A "madman" ConAgra oil trader who plotted for months to become the first to claim a $100 oil trade has instead helped land the firm a much more costly print: a $12 million fine for artificially bidding up the price of crude.
Regulators used taped phone calls and e-mails to document how the company's traders bagged the historic trade on Jan. 2, 2008, known as a "print," which they compared to collecting fine art.
The company's trader bought a $100 oil contract on the New York Mercantile Exchange at a time when the electronic market was trading 40 cents lower, and then ordered his broker to continue bidding at $99.90 a barrel in order to avoid the original trade being voided by exchange officials, the U.S. Commodity Futures Trading Commission said.
"Within freakin' 25 cents, I'm just gonna be a madman," the trader told a clerk that day, explaining his strategy to get the price, the CFTC said in its order settling the case.
One of the company's traders bragged that "some people collect art prints, we collect price prints."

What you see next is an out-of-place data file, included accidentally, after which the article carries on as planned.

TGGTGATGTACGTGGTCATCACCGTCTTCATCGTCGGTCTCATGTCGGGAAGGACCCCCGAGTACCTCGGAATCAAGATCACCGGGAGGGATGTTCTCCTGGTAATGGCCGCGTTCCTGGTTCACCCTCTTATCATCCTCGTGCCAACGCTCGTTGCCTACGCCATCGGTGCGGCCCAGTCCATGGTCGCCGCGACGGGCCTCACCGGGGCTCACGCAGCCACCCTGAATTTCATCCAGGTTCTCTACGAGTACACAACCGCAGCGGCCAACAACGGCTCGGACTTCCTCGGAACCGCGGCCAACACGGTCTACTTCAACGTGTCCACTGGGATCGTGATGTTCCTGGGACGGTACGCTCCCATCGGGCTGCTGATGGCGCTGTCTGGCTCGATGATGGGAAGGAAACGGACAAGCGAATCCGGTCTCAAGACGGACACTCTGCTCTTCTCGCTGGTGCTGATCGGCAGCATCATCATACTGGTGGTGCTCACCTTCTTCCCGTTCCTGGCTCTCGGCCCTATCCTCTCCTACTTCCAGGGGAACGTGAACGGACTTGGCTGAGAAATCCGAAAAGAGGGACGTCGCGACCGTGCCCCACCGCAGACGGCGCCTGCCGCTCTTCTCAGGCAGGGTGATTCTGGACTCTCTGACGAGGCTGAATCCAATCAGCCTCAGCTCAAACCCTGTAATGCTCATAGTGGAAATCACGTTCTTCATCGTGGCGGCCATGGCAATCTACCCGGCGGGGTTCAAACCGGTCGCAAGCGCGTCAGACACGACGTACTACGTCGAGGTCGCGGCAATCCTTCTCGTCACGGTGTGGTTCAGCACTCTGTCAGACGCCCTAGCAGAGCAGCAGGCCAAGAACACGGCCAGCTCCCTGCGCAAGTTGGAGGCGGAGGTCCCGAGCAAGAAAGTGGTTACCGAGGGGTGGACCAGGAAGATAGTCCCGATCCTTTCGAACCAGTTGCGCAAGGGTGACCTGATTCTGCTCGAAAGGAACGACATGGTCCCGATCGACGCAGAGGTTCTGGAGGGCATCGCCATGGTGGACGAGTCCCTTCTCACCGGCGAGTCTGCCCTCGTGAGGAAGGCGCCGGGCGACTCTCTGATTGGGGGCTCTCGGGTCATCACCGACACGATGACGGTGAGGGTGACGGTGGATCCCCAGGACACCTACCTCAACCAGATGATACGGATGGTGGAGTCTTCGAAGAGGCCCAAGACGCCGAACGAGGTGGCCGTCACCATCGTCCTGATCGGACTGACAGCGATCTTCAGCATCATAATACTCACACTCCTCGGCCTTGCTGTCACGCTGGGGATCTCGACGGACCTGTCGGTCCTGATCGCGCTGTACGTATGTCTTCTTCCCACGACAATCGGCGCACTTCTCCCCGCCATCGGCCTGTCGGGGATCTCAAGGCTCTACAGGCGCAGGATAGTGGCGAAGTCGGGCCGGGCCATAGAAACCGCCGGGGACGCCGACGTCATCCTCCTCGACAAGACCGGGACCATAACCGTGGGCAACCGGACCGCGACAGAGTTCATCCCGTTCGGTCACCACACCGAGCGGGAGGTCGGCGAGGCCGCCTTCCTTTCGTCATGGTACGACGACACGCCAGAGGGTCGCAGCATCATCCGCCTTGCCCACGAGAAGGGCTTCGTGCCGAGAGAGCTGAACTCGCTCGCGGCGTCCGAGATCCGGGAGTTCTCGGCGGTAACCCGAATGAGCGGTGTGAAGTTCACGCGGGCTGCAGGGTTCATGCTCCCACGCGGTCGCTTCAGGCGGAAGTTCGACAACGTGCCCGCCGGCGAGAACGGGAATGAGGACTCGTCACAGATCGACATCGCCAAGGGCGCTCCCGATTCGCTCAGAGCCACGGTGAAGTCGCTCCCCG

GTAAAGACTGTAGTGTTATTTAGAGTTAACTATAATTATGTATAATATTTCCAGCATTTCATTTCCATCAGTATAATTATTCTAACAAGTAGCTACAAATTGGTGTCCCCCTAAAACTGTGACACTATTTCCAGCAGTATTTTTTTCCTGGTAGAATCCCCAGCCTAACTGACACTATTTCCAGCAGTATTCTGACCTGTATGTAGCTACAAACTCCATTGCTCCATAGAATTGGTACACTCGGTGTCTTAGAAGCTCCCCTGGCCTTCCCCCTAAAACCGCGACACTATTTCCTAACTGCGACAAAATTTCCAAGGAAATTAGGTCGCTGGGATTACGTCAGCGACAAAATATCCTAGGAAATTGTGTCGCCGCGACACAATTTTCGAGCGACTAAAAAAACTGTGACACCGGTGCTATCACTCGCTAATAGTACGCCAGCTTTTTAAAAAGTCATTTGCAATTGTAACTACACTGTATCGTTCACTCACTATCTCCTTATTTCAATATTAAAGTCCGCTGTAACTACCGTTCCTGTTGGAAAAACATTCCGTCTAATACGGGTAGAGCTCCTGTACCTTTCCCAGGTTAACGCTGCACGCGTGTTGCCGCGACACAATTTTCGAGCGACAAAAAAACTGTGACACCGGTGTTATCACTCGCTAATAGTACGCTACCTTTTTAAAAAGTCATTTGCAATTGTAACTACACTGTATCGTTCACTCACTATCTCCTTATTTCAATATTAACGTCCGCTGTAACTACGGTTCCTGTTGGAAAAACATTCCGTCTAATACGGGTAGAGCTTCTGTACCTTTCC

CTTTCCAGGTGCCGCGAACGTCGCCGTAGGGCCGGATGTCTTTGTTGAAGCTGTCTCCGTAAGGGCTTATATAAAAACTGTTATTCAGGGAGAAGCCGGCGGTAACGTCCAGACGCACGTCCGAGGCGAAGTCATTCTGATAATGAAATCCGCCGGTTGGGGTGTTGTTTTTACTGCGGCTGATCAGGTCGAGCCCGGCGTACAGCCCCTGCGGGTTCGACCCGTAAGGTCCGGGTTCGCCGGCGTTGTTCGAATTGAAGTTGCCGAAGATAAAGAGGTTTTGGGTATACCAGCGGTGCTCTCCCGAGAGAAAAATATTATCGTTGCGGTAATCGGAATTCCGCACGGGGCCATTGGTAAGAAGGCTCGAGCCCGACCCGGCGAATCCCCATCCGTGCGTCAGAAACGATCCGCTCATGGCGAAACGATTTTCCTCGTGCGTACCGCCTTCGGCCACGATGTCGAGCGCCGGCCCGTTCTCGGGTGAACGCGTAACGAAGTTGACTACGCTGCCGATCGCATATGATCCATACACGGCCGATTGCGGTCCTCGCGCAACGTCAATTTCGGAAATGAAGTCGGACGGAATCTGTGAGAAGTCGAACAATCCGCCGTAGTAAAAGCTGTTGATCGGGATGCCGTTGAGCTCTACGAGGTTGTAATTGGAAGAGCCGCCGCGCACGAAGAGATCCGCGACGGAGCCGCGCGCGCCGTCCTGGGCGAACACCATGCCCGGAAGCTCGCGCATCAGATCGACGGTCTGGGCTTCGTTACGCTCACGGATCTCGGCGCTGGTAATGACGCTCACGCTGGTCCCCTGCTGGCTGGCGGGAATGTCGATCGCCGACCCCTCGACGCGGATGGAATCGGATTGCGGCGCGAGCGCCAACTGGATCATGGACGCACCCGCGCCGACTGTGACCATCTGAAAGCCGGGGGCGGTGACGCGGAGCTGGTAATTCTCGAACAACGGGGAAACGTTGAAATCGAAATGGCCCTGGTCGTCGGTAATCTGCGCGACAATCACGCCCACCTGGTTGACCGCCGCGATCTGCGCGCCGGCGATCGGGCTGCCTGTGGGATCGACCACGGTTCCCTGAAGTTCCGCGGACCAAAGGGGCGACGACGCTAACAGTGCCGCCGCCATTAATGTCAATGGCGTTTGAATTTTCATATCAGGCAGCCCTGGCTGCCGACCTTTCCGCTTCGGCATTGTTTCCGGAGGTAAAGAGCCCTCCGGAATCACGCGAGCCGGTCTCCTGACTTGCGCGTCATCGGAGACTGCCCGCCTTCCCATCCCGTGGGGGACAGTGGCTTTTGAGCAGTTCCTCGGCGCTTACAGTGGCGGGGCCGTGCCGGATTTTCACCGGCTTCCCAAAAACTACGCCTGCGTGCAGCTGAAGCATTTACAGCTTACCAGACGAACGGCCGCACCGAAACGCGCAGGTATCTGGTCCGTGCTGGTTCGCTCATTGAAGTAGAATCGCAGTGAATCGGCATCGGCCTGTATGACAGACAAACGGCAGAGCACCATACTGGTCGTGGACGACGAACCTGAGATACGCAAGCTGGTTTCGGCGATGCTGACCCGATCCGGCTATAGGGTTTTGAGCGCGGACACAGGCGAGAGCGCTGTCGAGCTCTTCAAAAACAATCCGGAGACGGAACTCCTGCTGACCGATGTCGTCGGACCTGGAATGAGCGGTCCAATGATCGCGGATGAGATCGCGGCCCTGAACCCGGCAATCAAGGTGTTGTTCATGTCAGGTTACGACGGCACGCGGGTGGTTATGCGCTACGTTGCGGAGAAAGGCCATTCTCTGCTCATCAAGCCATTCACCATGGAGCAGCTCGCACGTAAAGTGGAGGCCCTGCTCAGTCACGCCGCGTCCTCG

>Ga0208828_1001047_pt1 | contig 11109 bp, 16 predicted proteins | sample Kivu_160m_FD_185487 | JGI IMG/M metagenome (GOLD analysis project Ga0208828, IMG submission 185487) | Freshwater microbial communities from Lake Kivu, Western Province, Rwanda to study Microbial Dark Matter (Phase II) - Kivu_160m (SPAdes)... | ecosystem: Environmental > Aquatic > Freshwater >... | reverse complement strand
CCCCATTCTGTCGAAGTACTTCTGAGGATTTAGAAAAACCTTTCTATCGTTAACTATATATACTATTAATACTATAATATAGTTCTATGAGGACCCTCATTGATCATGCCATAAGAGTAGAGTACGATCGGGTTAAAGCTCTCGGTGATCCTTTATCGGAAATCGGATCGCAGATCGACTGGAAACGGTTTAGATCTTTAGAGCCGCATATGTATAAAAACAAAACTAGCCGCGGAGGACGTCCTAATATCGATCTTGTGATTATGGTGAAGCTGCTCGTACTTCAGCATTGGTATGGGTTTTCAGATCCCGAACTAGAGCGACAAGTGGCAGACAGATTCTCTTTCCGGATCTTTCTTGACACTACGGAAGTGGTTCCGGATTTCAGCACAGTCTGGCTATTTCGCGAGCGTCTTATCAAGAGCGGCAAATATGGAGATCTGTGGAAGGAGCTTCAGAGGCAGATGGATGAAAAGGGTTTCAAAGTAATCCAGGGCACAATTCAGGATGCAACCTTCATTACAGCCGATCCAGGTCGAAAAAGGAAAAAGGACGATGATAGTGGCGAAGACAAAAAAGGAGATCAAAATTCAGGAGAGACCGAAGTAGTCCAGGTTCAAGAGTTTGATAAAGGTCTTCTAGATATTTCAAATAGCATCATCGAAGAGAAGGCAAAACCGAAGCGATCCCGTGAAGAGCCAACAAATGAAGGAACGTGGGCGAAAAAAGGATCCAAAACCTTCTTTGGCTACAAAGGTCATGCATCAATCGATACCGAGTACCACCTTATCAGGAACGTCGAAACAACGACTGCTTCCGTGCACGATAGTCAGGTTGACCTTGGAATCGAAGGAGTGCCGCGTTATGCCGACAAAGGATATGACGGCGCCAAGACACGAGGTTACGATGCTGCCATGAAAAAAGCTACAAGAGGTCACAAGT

While the circumstances surrounding the Jan. 2 trophy trade appear to be isolated, this is the third fine over $10 million this year from the CFTC, which is stepping up its efforts to crack down on market manipulation and disruptive trading practices.
Two of the CFTC's five commissioners disagreed with the fine.
The fine was "extremely high" compared to other settlements for disruptive trading practices, said Scott O'Malia, a Republican commissioner at the CFTC. But he argued the agency should have been tougher, and pursued manipulation charges against the traders "to send the appropriate message to the marketplace."
But Jill Sommers, also a Republican commissioner, said the penalty is greater than authorized by the Commodity Exchange Act.
ConAgra Foods sold the unit to Ospraie Fund and other investors later in 2008 and it was renamed Gavilon LLC. ConAgra said in a separate regulatory filing that it will pay Gavilon $4.3 million to eliminate any potential liability dispute over the fine.
ConAgra said in a statement that it had "appropriate" financial controls and risk oversight over its former trading unit, but did not approve the former unit's trades.
A Gavilon official and a spokesperson declined to comment on whether the trader or traders in question were still employed.
"We are pleased that this matter has been resolved and believe that this agreement is in the best interests of our customers and suppliers," the company said in a statement.
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